And that’s where the rest of all the words in these verses come in. Jesus is giving the disciples – us – some unbelievably attractive reasons to live lives that are the opposite of what our culture thinks is attractive. He’s telling us why it’s better to forsake the pursuit of riches in this world. He’s telling us why it’s better to live simple, uncomplicated lives and to give our lives away here on earth. He’s showing us what awaits us if we seek first his fame and his glory and not better houses, or cars, or clothes. He’s compelling us with unbelievable promises, what it will mean for us if we live counter-cultural lives for Jesus – for his cause and for his glory. The big overarching foundational reason for not being afraid even when Jesus is calling us to let goods and kindred go, this mortal life also – as Martin Luther puts it – is in verse 32. “Do not be afraid, little flock” – why? –“for” – here’s the reason, -“your Father” – we might insert “heavenly” “your heavenly Father has been pleased to” what? You have a heavenly Father, with a father’s heart; a loving heart; a tender heart and out of this tender heartedness he’s giving you something – freely; there’s no charge; he’s not expecting anything back. And, he’s giving it willingly; not under compulsion; not with a heavy heart; not reluctantly, but eagerly; he wants you to have this. What is it? Will it be small and rustic and parochial?

Will it be little, like little flocks are accustomed to? Not a bit of it! He’s going to give you his kingdom!

The devil offered Jesus all the kingdoms of the earth once, and he turned them down. Why? Because his kingdom is bigger than all of them, put together! And it’s yours – you blood bought sheep. He confers it on you. He makes you not just an heir, but a fellow heir with Jesus – the divine son of God. You’re a fellow heir with the Son, of the whole Kingdom of God.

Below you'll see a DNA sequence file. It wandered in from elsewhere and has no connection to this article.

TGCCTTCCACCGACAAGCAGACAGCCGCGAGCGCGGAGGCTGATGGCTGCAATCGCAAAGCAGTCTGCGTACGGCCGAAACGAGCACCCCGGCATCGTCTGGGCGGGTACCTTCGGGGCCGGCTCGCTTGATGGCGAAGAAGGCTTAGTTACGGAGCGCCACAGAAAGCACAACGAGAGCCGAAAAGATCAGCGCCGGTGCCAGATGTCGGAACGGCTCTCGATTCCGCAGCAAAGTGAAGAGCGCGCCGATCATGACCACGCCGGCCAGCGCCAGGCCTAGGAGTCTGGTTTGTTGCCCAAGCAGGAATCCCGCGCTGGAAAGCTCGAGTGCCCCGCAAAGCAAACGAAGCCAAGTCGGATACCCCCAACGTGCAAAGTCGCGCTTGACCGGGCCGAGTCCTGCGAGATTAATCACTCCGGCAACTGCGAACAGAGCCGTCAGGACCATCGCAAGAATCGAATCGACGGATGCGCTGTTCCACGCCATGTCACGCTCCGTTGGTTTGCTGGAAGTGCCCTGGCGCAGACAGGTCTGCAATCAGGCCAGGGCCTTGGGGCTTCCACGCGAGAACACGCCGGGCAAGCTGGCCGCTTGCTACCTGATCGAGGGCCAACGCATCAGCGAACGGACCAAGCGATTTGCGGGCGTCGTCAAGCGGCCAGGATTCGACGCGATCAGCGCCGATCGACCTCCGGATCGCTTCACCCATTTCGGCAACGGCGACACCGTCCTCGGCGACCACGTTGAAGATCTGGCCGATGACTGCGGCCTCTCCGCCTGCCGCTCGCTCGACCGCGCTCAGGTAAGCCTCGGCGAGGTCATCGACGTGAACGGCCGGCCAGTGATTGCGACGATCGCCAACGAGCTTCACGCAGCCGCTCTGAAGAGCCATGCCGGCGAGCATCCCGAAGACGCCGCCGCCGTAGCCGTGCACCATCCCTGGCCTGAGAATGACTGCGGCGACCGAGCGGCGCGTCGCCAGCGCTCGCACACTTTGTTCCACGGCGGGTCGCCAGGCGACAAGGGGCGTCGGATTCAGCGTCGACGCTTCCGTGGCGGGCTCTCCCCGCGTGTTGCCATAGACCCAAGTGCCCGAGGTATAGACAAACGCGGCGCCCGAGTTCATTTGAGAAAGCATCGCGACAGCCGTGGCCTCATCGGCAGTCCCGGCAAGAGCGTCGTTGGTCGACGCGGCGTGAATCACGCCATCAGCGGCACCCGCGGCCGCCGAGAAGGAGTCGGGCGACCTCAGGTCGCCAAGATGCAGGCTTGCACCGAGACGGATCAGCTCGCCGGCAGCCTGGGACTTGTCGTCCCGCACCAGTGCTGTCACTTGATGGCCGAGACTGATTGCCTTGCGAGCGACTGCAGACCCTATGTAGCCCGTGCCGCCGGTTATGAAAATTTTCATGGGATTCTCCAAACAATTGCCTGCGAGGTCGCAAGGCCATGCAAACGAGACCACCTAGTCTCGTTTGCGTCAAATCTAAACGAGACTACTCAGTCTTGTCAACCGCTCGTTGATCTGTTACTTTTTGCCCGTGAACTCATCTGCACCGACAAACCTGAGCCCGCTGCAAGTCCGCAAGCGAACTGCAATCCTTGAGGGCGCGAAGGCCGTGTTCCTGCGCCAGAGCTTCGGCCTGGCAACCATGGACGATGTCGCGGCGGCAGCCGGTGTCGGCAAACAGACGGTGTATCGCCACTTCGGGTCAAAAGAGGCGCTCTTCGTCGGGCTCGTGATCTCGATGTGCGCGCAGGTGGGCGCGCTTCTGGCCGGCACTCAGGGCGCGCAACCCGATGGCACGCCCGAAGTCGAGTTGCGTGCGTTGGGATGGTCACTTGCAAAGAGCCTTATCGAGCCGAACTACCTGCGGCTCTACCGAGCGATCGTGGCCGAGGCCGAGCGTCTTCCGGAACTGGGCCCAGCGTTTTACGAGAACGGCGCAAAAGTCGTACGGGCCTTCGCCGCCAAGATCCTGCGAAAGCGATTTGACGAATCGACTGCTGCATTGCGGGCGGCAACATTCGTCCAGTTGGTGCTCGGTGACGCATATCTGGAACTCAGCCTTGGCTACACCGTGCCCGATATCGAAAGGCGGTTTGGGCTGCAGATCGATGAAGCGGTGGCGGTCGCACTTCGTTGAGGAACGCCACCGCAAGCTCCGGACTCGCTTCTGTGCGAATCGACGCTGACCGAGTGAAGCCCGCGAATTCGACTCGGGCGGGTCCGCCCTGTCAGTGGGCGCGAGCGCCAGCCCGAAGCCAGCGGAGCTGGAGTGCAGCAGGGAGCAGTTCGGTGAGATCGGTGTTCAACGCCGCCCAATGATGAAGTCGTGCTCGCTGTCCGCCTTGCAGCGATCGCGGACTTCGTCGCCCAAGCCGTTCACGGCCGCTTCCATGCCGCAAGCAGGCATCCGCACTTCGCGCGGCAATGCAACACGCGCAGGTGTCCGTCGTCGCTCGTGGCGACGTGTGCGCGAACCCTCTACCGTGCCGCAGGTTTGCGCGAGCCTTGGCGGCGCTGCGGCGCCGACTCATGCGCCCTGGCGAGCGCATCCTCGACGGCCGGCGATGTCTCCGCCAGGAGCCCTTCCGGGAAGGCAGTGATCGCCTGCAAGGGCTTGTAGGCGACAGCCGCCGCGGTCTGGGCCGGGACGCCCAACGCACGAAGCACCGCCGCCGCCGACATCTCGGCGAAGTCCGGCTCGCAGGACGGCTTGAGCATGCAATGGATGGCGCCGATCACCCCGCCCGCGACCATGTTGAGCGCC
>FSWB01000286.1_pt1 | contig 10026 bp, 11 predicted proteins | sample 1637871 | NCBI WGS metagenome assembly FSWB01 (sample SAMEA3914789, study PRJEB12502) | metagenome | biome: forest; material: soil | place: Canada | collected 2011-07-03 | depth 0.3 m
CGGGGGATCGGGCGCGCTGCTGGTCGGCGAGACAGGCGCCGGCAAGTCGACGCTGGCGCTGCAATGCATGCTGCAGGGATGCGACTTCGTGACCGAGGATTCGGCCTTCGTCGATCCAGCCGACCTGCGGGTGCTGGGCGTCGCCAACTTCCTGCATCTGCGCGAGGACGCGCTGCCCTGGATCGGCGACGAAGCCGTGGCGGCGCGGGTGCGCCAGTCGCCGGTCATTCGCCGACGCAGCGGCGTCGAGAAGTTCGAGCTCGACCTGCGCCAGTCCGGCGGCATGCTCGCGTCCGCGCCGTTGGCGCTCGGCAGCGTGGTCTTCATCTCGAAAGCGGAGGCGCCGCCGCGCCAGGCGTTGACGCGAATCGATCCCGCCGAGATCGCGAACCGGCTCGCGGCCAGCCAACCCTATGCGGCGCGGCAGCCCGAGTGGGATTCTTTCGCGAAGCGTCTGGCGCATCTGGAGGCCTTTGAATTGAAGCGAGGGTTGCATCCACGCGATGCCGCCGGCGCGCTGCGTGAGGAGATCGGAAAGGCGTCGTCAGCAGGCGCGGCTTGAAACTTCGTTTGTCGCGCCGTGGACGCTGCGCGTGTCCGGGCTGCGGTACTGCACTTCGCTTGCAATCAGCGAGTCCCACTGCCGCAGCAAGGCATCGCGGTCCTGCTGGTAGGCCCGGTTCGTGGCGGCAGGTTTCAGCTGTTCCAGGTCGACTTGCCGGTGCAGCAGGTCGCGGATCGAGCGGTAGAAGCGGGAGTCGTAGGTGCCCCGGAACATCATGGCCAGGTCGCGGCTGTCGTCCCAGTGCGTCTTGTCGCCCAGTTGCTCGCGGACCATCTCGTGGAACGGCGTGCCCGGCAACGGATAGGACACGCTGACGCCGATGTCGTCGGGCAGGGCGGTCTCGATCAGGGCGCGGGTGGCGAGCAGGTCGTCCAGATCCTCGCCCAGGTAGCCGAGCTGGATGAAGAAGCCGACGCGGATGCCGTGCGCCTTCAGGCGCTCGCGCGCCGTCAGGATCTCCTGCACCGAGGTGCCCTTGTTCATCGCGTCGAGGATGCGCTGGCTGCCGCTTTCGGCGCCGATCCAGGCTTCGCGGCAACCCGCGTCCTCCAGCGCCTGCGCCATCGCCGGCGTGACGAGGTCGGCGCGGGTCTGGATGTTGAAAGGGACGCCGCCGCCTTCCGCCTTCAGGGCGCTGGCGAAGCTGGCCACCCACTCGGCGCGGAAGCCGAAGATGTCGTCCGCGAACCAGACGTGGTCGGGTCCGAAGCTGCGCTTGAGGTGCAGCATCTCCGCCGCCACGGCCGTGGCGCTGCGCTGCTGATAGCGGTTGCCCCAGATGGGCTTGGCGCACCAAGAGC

Listen, lest you have an earthly view of what this kingdom is going to be like: No eye has seen. No ear has heard. No mind has even begun to conceive of what God has prepared for his people. There isn’t vibrant enough language to describe its beauty. (1 Cor 2:9). Its lustre is never going to fade, like the lustre of everything new on earth does. It’s going to be always tantalising, always exciting, always joyous, always exquisite. It’ll never spoil. It’ll never turn sour. It’ll never decay. It’ll never tire or wear out. It’ll never end. It’ll never perish. (1 Pet 1:4). It will include new bodies with capacities to enjoy it forever. Bodies that never get sick, that never tire. Bodies that are utterly imperishable. (1 Cor 15:52). The wolf and the lamb will lie down next to each other. (Isa 65:25). There will be no need for the sun for God’s glory will be light enough. (Rev 21:23). There will be no more war (Isa 2:4), no more suffering, no more sadness. All things will be new (Rev 21:1). And we could go on.

This is your inheritance, and in our bibles, we don’t even start to see what it will be like, because the book would be too long to read in our lifetimes if we did.